CoCreate Modeling: Enumerating all drives on a Windows system

Even though Common Lisp has very broad functionality, sometimes you need to get a little help from your friends to accomplish a task. Let's say we want to enumerate all available drives on a Windows system. Neither Common Lisp nor CoCreate Modeling's Developer's Kit have any built-in inquiries for this purpose - but a solution can be built easily by glueing together an external Windows shell script and a short Lisp function! The following example will demonstrate important techniques in getting this done.

An abundance of scripting solutions is available for the Windows platform:

  • Batch programming using DOS command syntax. Highly underrated, probably because of its heritage and its peculiar syntax, but actually very powerful, at least in Windows NT/2000/XP! Best of all: The command shell is available everywhere, so no special installation steps are necessary.
  • Platform-independent scripting languages such as Perl or Python
  • UNIX-like shell scripting languages, such as ksh or bash
  • Last, but not least, scripting languages supported by the Windows Scripting Host.

In our example, we'll use the Windows Scripting Host to execute the following short script in VBScript syntax:

  set fs=CreateObject("Scripting.FileSystemObject")
  for each drive in fs.drives

In VBScript, it is possible to instantiate COM components such as the FileSystemObject, which provides functionality to enumerate drives, inquire drive properties and drill into a filesystem. Exactly what we need!

Save this script into a file and then try running it using cscript:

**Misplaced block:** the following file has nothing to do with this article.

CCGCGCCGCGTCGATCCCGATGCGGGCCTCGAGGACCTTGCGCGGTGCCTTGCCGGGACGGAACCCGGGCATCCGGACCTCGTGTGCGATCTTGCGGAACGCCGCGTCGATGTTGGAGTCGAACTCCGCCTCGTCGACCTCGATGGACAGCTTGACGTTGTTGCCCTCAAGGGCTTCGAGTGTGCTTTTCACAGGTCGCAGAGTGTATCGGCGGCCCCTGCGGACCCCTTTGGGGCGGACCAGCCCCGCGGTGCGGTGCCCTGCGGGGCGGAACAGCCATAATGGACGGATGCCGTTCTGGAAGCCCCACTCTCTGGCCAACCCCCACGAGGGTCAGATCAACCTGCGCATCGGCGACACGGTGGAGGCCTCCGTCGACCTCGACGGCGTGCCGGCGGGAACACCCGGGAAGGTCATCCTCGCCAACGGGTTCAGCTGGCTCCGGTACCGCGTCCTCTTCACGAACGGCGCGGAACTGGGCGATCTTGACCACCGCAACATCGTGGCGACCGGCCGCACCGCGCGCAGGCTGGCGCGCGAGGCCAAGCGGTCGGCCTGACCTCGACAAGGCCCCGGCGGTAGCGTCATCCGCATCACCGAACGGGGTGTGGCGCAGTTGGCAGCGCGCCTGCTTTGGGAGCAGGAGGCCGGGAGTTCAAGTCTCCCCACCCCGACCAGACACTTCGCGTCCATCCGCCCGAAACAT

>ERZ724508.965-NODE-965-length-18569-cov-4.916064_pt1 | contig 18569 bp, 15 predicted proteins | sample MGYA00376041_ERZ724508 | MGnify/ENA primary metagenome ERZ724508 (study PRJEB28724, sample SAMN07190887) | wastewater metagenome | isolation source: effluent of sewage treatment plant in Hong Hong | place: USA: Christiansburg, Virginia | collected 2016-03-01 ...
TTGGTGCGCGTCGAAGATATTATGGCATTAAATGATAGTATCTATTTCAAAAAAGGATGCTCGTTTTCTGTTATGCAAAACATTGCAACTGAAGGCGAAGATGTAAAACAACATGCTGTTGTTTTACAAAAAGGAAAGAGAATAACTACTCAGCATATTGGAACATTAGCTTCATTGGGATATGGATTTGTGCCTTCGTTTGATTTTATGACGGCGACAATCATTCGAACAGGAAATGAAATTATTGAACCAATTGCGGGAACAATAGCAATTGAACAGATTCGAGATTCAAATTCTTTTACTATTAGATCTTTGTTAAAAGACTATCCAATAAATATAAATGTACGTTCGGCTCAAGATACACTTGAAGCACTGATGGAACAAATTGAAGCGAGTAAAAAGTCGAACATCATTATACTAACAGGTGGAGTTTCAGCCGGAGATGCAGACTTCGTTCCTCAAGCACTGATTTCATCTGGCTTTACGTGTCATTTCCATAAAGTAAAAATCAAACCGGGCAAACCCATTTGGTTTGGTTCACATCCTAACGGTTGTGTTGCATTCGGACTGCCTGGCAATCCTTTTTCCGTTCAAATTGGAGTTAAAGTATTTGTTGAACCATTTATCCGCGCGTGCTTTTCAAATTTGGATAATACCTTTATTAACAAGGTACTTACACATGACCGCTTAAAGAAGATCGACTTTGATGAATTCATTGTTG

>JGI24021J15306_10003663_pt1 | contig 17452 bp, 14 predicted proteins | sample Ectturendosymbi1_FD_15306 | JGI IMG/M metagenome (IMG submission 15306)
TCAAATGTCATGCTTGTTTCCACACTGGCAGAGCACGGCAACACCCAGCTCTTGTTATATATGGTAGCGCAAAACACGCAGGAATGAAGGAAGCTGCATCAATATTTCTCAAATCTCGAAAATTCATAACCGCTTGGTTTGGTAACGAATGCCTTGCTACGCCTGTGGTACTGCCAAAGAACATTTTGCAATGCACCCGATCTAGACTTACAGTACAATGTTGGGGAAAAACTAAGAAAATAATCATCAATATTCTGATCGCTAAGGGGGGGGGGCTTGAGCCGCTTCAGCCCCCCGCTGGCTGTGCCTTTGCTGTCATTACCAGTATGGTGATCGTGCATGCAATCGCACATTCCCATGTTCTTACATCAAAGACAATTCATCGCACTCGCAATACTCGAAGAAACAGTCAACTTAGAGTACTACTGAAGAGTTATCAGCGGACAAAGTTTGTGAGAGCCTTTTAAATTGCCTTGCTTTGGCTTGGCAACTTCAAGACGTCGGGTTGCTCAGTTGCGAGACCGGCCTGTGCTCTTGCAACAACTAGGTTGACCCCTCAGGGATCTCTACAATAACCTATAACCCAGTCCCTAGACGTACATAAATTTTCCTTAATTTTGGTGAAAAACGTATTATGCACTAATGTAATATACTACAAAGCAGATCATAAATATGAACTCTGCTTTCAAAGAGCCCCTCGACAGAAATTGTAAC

c:\home\clausb\>cscript /nologo drives.vbs

Looks good! Now we have the drive information and only need to get it across to LISP. The second part of the solution is the following LISP code:

  (defun listdrives()
    (let (l (s (open "| cscript /nologo drives.vbs" :direction :input)))
        (loop while (setf l (read-line s nil)) collecting (remove #\Return l))  
        (close s))))

The file name parameter syntax for the open command probably caught your eye: The "file name" starts with a pipe (|) character. This means that what follows is actually a command and not a file. With this syntax, the specified command is executed, and its output is then piped into the LISP stream s from where it can be read line by line using read-line.

The return value of listdrives is a list containing the drive letters of all available drives. To build that list, the code above uses the loop statement's result accumulation capabilities (collecting).

-- ClausBrod - 13 Feb 2005

Much nicer and shorter version of listdrives:

  (defun listdrives()
    (with-open-file (s "| cscript /nologo drives.vbs" :direction :input)
      (loop for l = (read-line s nil) while l collecting (remove #\Return l))))

-- ClausBrod - 18 Feb 2009

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r1.12 - 24 Jul 2009 - 19:54 - ClausBrod to top

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